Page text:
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There is a difference between saving a building and historic restoration. While there is nothing wrong with the former, Mason says, his work tells a specific story about a place and a time.

Preservation work requires attention to detail, problem-solving skills, and respect for the work done before, says Mason. Before restoration begins, a historic structures report must be completed.

This involves researching every available record: photos, letters, plans, taxes, property documents, and fire maps. Mason has worked on buildings that were completed before the 1830s, when photography was invented, which he says makes things extremely difficult to determine.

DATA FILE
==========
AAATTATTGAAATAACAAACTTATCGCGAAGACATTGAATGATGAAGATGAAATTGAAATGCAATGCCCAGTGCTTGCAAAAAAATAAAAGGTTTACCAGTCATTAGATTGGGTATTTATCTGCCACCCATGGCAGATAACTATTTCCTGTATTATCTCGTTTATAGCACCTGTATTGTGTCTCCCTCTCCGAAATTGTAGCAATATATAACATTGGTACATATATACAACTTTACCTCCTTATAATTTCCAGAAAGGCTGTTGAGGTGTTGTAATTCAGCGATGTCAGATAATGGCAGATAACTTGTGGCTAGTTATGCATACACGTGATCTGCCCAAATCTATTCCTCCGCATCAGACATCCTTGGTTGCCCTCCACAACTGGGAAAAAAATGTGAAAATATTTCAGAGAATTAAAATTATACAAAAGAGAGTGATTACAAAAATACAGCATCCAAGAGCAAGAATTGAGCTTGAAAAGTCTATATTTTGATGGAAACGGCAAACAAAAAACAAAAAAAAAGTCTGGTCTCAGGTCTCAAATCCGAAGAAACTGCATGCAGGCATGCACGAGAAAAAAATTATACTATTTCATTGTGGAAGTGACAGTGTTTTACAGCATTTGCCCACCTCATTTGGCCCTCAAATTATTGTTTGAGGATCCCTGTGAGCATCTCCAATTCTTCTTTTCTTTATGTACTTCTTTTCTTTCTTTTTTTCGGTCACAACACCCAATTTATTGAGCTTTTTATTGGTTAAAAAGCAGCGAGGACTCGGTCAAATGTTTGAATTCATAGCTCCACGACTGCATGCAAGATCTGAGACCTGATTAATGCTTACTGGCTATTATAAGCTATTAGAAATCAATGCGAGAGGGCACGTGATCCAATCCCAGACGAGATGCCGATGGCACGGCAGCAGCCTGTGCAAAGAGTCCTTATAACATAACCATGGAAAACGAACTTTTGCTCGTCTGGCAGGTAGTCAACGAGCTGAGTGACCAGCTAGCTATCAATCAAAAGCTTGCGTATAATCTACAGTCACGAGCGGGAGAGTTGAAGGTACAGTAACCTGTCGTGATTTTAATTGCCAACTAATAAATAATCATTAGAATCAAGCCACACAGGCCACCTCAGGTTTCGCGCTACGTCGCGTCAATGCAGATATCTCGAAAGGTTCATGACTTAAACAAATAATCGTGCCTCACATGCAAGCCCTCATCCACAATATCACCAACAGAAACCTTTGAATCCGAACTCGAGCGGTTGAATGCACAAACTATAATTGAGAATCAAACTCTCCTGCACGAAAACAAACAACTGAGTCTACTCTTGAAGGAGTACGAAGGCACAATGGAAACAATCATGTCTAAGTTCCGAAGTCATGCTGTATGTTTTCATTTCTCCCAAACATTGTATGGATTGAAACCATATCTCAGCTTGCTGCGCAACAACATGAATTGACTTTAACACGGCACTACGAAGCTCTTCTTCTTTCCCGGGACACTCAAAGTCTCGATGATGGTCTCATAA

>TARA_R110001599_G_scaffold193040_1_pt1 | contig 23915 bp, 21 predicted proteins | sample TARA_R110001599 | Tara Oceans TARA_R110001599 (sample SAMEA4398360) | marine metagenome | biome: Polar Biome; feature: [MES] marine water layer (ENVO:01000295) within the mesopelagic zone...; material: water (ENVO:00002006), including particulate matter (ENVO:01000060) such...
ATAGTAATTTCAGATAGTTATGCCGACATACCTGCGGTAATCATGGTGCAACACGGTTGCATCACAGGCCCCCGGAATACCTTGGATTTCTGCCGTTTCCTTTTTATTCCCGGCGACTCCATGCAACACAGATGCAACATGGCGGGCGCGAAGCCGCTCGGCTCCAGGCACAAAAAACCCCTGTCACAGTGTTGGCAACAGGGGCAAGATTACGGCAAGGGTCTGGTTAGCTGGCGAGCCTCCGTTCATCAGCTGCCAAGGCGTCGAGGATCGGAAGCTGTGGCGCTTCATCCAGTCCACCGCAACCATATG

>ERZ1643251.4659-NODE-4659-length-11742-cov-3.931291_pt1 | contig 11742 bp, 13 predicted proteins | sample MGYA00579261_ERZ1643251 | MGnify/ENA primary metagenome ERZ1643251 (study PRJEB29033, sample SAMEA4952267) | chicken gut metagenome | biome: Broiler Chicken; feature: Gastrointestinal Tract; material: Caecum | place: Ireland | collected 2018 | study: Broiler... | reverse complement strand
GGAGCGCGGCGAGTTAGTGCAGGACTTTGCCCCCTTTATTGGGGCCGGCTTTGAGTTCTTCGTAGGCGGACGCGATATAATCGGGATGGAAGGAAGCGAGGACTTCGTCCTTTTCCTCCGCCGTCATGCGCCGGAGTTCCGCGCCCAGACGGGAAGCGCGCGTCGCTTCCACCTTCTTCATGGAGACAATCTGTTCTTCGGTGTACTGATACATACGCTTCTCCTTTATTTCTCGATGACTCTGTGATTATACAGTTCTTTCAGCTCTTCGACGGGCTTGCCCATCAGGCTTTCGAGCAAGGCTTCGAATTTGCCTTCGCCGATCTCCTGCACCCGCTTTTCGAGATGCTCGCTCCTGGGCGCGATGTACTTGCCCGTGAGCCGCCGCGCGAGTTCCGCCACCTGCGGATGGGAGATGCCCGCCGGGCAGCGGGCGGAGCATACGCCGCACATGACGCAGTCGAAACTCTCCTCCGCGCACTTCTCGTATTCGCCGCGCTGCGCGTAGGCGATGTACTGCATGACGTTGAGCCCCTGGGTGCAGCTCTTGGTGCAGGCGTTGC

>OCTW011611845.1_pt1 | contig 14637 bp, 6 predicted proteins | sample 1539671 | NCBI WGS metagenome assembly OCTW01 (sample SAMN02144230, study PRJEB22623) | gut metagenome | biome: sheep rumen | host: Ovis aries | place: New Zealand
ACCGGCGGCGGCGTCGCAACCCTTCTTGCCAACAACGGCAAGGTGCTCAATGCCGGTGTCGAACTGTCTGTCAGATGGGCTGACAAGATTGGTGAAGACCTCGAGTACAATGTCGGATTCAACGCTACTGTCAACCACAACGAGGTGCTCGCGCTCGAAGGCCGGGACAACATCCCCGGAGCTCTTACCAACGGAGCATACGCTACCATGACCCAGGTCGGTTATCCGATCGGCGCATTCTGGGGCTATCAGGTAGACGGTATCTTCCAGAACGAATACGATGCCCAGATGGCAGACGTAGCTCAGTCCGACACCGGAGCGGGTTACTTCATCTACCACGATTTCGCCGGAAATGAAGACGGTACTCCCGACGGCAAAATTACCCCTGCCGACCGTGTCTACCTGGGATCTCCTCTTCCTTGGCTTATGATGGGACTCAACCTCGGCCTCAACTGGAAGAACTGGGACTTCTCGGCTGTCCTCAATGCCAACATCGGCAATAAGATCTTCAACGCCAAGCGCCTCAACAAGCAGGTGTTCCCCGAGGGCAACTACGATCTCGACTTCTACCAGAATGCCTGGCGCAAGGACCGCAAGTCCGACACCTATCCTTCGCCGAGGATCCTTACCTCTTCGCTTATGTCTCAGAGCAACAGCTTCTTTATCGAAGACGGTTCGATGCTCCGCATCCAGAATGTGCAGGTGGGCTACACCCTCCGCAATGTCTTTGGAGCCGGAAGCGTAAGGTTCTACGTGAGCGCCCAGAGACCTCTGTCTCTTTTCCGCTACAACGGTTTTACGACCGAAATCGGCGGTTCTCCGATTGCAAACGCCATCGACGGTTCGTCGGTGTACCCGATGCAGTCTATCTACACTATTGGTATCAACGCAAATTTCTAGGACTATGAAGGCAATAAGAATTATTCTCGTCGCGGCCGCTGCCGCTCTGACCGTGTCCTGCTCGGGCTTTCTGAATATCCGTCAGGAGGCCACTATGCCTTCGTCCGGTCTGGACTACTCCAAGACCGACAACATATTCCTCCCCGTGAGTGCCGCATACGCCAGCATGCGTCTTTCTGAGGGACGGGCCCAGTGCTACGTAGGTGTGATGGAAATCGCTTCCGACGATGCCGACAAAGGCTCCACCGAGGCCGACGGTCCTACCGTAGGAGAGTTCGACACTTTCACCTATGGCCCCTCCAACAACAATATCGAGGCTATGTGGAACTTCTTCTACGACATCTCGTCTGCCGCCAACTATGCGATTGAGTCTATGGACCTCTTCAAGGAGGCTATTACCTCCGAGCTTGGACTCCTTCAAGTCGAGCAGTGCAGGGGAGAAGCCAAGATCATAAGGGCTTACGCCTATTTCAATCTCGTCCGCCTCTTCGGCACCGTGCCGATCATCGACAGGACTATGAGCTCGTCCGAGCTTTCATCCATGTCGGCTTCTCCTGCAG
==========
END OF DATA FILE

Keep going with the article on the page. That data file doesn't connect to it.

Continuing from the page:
With his calm demeanor, Mason doesn’t express his passion for historic restoration in the tone of his voice, but in his excitement when he talks about the individual challenges that each project presents, the nuanced philosophies behind the choices he makes, and how he figured out how to fix a building or a part of it. 

For instance, before prefabrication became widespread, it wasn’t possible to just go to the store and buy light fixtures or railings off the shelf; everything was individually made.

In order to figure out how to restore anything, Mason must first dissect it, which allows him to determine how it was originally constructed. Each project is a puzzle presenting unique challenges that can’t be fixed with modern materials. This is where Mason’s creativity comes into play, as he solves each individual problem.

Along with restoring old buildings, Mason also makes old structures more appropriate for modern use.

Despite his indisputable skill, Mason is extremely humble, and he is definitely bashful about the idea that this story is being written about him.